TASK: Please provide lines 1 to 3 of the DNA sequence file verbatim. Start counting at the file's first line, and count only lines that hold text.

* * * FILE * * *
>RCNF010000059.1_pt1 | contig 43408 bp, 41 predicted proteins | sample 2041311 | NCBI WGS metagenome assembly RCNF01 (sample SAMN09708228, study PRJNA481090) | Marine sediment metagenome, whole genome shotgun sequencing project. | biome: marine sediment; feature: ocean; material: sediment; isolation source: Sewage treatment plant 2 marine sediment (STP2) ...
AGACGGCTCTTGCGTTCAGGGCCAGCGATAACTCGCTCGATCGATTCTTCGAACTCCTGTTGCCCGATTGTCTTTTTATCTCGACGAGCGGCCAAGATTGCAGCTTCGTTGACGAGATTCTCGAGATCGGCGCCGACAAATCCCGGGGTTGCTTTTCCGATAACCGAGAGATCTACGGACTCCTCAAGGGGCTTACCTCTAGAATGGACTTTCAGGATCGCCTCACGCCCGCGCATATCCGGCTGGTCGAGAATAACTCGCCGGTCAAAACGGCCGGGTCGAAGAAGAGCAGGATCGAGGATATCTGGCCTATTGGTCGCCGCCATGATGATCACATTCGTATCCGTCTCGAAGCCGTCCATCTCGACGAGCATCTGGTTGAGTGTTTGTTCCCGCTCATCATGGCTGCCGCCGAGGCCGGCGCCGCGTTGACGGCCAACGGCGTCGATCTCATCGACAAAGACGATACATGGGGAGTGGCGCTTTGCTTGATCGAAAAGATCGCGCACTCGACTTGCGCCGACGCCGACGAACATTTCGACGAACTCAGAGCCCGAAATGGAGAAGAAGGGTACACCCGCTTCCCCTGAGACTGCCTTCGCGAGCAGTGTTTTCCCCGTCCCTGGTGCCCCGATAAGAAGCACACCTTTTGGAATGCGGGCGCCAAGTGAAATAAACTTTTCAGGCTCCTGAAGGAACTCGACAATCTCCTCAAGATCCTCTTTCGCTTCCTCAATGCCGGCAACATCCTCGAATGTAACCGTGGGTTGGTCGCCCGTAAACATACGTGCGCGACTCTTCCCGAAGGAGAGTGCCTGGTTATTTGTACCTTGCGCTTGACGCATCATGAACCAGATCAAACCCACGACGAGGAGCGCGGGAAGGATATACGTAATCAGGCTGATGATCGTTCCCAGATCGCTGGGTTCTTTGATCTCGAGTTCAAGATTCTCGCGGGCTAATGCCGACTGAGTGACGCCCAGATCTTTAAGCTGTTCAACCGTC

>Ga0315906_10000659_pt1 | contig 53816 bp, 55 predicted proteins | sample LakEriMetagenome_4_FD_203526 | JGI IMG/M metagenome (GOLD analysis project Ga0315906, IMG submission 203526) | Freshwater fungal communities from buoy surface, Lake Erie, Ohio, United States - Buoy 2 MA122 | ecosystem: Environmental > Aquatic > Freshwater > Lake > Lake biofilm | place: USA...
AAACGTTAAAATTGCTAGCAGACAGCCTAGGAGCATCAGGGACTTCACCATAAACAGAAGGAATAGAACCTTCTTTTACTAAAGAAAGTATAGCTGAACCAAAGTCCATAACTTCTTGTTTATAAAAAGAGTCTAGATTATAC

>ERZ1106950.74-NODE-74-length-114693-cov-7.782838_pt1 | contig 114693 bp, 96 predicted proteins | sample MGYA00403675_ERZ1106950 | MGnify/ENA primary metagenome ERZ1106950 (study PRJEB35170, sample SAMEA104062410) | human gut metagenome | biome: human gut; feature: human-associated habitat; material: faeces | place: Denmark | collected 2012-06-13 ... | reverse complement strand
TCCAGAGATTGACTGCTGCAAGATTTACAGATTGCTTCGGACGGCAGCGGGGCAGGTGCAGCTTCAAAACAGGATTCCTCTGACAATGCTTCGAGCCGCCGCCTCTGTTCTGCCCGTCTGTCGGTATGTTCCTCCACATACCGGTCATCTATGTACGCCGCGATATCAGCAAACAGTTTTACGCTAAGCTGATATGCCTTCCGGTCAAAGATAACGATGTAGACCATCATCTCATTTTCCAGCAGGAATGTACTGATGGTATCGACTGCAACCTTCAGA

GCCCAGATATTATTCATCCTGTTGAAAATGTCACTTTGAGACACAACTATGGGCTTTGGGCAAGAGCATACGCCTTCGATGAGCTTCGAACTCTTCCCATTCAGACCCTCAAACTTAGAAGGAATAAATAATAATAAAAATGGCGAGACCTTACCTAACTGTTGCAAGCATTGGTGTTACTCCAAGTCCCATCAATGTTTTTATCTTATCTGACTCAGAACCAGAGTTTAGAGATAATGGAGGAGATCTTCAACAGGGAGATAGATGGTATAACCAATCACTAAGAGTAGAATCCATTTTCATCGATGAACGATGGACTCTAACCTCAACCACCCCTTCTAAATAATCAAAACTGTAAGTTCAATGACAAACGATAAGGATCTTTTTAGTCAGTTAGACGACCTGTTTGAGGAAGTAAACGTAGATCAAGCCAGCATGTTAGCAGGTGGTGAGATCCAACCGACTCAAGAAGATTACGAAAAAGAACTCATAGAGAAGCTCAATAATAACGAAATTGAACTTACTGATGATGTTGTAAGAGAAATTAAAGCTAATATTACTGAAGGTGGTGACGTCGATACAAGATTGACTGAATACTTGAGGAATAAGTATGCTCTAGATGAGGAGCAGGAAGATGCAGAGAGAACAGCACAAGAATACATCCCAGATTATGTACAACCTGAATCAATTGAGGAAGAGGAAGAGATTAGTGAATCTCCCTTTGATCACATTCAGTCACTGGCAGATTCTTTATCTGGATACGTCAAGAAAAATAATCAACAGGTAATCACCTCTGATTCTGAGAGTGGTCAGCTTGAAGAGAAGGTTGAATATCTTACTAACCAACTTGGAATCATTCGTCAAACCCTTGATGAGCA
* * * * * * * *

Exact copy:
>RCNF010000059.1_pt1 | contig 43408 bp, 41 predicted proteins | sample 2041311 | NCBI WGS metagenome assembly RCNF01 (sample SAMN09708228, study PRJNA481090) | Marine sediment metagenome, whole genome shotgun sequencing project. | biome: marine sediment; feature: ocean; material: sediment; isolation source: Sewage treatment plant 2 marine sediment (STP2) ...
AGACGGCTCTTGCGTTCAGGGCCAGCGATAACTCGCTCGATCGATTCTTCGAACTCCTGTTGCCCGATTGTCTTTTTATCTCGACGAGCGGCCAAGATTGCAGCTTCGTTGACGAGATTCTCGAGATCGGCGCCGACAAATCCCGGGGTTGCTTTTCCGATAACCGAGAGATCTACGGACTCCTCAAGGGGCTTACCTCTAGAATGGACTTTCAGGATCGCCTCACGCCCGCGCATATCCGGCTGGTCGAGAATAACTCGCCGGTCAAAACGGCCGGGTCGAAGAAGAGCAGGATCGAGGATATCTGGCCTATTGGTCGCCGCCATGATGATCACATTCGTATCCGTCTCGAAGCCGTCCATCTCGACGAGCATCTGGTTGAGTGTTTGTTCCCGCTCATCATGGCTGCCGCCGAGGCCGGCGCCGCGTTGACGGCCAACGGCGTCGATCTCATCGACAAAGACGATACATGGGGAGTGGCGCTTTGCTTGATCGAAAAGATCGCGCACTCGACTTGCGCCGACGCCGACGAACATTTCGACGAACTCAGAGCCCGAAATGGAGAAGAAGGGTACACCCGCTTCCCCTGAGACTGCCTTCGCGAGCAGTGTTTTCCCCGTCCCTGGTGCCCCGATAAGAAGCACACCTTTTGGAATGCGGGCGCCAAGTGAAATAAACTTTTCAGGCTCCTGAAGGAACTCGACAATCTCCTCAAGATCCTCTTTCGCTTCCTCAATGCCGGCAACATCCTCGAATGTAACCGTGGGTTGGTCGCCCGTAAACATACGTGCGCGACTCTTCCCGAAGGAGAGTGCCTGGTTATTTGTACCTTGCGCTTGACGCATCATGAACCAGATCAAACCCACGACGAGGAGCGCGGGAAGGATATACGTAATCAGGCTGATGATCGTTCCCAGATCGCTGGGTTCTTTGATCTCGAGTTCAAGATTCTCGCGGGCTAATGCCGACTGAGTGACGCCCAGATCTTTAAGCTGTTCAACCGTC

>Ga0315906_10000659_pt1 | contig 53816 bp, 55 predicted proteins | sample LakEriMetagenome_4_FD_203526 | JGI IMG/M metagenome (GOLD analysis project Ga0315906, IMG submission 203526) | Freshwater fungal communities from buoy surface, Lake Erie, Ohio, United States - Buoy 2 MA122 | ecosystem: Environmental > Aquatic > Freshwater > Lake > Lake biofilm | place: USA...